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Photo Illustration: Sarah Grillo/Axios. Photos: Yu Haiyang/China News Service/VCG via Getty Images, Spencer Platt/Getty Images and Mark Wilson/Getty Images

Automation is one of the big sleeper issues of the 2020 presidential campaign. Most candidates aren't focusing on it by name, even though it profoundly shapes key themes in the race: the U.S. economy, jobs and friction between the haves and have-nots.

Why it matters: "If we stay on the trajectory we're on currently, we're going to have greater income inequality, less social mobility, greater political unrest and greater income insecurity," says Elisabeth Reynolds, executive director of the MIT Task Force on the Work of the Future.

The big picture: The effects of automation fit into a puzzle that includes trade policy. But while trade and China hog political attention, automation gets passed over, leaving a gaping hole in critical preparations for the future of work.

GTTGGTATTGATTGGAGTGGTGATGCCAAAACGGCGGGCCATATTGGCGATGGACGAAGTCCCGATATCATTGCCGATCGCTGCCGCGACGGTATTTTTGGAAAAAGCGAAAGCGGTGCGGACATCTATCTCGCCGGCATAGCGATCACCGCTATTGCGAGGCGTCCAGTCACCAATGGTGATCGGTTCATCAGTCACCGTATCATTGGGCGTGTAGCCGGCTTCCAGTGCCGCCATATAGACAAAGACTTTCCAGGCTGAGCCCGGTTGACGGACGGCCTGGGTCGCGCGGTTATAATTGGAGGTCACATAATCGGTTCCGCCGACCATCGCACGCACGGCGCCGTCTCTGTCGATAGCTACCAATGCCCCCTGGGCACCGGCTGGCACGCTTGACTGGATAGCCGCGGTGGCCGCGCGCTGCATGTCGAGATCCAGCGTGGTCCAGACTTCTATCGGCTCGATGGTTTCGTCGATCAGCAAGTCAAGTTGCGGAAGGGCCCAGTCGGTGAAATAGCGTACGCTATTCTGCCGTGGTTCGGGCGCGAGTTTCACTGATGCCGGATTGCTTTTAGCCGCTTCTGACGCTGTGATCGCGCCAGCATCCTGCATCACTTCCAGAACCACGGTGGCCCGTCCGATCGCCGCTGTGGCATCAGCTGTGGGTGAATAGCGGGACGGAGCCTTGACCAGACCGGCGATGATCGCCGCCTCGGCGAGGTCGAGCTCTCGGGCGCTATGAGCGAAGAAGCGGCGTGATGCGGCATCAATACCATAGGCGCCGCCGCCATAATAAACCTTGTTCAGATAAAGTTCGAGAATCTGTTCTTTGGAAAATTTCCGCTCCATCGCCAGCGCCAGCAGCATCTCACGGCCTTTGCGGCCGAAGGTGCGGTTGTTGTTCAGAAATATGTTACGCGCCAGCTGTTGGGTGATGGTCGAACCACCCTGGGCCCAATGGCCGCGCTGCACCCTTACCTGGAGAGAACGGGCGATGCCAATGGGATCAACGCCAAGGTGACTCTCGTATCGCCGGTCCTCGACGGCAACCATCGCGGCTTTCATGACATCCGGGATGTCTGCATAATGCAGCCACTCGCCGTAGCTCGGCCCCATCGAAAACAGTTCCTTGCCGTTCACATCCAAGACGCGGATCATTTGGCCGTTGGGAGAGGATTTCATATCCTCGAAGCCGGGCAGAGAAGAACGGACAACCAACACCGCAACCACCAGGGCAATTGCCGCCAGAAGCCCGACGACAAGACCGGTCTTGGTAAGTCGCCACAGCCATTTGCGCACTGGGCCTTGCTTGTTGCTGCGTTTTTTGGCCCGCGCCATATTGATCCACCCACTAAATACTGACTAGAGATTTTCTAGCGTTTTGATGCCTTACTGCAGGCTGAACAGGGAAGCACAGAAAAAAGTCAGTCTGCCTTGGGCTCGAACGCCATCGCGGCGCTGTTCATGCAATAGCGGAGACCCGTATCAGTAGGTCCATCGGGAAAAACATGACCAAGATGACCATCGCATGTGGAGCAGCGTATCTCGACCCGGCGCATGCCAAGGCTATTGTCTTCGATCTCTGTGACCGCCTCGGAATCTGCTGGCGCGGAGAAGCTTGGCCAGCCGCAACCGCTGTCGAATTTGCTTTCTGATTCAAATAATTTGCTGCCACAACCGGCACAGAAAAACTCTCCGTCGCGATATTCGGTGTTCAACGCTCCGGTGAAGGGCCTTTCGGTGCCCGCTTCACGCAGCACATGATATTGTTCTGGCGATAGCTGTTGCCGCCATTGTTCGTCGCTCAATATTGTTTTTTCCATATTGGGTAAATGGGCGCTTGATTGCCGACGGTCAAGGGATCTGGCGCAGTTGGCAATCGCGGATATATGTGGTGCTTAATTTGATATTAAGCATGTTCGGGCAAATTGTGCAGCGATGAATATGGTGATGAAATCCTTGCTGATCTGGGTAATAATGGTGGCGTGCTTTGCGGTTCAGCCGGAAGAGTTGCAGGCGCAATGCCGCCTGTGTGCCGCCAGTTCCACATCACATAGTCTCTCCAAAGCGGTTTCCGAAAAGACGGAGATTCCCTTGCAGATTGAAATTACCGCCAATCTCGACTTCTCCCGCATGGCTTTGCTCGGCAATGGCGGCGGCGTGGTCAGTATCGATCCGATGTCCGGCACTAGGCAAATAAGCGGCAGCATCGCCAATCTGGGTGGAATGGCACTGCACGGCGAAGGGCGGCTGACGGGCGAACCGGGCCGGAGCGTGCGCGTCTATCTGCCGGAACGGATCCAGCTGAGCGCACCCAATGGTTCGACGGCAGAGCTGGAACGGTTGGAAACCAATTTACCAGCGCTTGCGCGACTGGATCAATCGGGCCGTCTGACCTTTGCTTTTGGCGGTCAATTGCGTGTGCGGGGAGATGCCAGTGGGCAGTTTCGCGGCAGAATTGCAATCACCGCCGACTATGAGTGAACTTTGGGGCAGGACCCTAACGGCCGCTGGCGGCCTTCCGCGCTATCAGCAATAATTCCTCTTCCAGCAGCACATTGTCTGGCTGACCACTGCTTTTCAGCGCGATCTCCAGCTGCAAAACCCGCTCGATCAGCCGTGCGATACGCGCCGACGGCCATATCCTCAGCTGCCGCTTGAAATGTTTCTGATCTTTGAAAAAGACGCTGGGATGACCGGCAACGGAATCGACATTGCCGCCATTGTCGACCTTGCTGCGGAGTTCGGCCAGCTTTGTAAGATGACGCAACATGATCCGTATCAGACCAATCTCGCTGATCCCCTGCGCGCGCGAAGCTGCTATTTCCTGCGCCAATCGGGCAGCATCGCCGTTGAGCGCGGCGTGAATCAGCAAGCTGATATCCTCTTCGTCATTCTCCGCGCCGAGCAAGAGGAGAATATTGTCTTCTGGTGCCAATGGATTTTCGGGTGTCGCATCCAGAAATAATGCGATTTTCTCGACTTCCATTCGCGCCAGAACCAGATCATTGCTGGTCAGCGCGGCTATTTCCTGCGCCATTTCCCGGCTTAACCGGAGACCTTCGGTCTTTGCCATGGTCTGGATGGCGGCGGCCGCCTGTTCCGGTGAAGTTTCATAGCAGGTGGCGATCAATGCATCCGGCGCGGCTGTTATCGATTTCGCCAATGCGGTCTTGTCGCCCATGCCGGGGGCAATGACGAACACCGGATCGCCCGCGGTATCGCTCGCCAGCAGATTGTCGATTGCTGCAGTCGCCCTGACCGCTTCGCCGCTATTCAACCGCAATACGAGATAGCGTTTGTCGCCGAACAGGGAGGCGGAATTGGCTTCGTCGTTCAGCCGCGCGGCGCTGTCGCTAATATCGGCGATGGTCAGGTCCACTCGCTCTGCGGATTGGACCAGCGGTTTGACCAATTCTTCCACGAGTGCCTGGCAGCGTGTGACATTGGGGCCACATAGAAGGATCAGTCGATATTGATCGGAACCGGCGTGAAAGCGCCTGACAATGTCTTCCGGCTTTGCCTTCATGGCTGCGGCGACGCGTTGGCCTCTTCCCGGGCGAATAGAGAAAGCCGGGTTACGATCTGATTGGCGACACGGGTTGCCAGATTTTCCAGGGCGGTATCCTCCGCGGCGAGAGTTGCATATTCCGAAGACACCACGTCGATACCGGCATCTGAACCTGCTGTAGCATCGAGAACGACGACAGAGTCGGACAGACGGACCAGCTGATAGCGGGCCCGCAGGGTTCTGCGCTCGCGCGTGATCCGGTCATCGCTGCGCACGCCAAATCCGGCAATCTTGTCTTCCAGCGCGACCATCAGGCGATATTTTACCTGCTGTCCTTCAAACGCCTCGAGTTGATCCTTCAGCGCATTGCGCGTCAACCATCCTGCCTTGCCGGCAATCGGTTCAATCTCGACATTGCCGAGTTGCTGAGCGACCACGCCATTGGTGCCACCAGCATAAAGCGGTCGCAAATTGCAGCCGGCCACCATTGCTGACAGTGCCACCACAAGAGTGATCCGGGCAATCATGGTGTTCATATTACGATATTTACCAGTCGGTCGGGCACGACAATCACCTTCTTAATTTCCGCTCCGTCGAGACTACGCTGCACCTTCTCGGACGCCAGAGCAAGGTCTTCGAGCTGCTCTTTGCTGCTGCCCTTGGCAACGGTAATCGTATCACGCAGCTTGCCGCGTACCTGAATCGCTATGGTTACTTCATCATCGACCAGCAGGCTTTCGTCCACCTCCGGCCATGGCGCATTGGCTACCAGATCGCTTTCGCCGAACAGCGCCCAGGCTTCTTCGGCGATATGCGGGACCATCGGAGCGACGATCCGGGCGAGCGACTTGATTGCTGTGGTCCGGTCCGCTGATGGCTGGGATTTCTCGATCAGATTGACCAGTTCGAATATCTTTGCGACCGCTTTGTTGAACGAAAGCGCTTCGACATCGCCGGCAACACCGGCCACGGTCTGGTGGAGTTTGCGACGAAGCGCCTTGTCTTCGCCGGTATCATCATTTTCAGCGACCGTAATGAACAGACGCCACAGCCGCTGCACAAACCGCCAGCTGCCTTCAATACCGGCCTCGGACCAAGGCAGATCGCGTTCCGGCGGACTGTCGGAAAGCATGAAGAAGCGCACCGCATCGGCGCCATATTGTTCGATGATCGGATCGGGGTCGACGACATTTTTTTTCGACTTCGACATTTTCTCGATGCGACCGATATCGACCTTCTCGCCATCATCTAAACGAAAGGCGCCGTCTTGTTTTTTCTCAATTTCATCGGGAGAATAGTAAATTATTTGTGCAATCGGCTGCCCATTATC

Where it stands: The 2020 field is split on automation, and not just along party lines.

There's a lack of "original thinking" on the issue from the candidates, says MIT economist Daron Acemoglu.

  • The debate gets muddy because automation is tied up with other massive forces threatening the economy, including trade. Plus, it's hard to disentangle the potential upsides from the pain, or put hard numbers on either.
  • But Warren's hard-line trade-only argument is "too extreme," says Reynolds. "I think we know that it's both automation and trade."
  • "There are high levels of uncertainties here and that only makes it a more queasy issue," says Brookings' Mark Muro. "Some will benefit; some won’t. Parts of jobs could go away, but other new parts emerge."

Voters, too, may be underestimating the importance of automation. Instead, their views are largely a litmus test for their politics.

  • When Gallup and Northeastern University asked Americans to rate the seriousness of various threats to jobs earlier this year, 56% of Republicans said immigration is a major threat, compared to just 5% of Democrats.
  • By contrast, 60% of Democrats said increased trade barriers are a major threat, versus 17% of Republicans.
  • AI, which underlies automation, was less important for both parties: 35% of Democrats and 34% of Republicans said AI was a major threat.

The bottom line: For the gravity of the changes it's bringing, automation deserves more emphasis than it's getting.

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